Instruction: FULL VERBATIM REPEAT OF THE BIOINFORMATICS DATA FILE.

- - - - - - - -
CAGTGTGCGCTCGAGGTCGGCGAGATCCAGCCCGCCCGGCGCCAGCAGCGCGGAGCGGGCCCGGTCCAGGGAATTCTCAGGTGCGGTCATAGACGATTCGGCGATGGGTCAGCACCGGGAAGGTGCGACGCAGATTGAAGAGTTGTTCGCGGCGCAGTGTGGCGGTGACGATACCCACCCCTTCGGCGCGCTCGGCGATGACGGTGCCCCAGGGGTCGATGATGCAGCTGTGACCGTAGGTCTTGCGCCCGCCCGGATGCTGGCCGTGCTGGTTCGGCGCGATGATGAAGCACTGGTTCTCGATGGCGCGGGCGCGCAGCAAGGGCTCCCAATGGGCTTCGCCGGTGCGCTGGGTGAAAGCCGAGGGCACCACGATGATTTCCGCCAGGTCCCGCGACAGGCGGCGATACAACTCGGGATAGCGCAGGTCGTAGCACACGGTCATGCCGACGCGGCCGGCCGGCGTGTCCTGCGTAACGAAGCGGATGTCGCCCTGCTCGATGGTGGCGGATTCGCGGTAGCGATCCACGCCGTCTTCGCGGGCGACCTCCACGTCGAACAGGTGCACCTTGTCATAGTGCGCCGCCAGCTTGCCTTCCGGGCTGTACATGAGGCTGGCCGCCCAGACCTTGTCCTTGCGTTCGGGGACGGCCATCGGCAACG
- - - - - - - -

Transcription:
CAGTGTGCGCTCGAGGTCGGCGAGATCCAGCCCGCCCGGCGCCAGCAGCGCGGAGCGGGCCCGGTCCAGGGAATTCTCAGGTGCGGTCATAGACGATTCGGCGATGGGTCAGCACCGGGAAGGTGCGACGCAGATTGAAGAGTTGTTCGCGGCGCAGTGTGGCGGTGACGATACCCACCCCTTCGGCGCGCTCGGCGATGACGGTGCCCCAGGGGTCGATGATGCAGCTGTGACCGTAGGTCTTGCGCCCGCCCGGATGCTGGCCGTGCTGGTTCGGCGCGATGATGAAGCACTGGTTCTCGATGGCGCGGGCGCGCAGCAAGGGCTCCCAATGGGCTTCGCCGGTGCGCTGGGTGAAAGCCGAGGGCACCACGATGATTTCCGCCAGGTCCCGCGACAGGCGGCGATACAACTCGGGATAGCGCAGGTCGTAGCACACGGTCATGCCGACGCGGCCGGCCGGCGTGTCCTGCGTAACGAAGCGGATGTCGCCCTGCTCGATGGTGGCGGATTCGCGGTAGCGATCCACGCCGTCTTCGCGGGCGACCTCCACGTCGAACAGGTGCACCTTGTCATAGTGCGCCGCCAGCTTGCCTTCCGGGCTGTACATGAGGCTGGCCGCCCAGACCTTGTCCTTGCGTTCGGGGACGGCCATCGGCAACG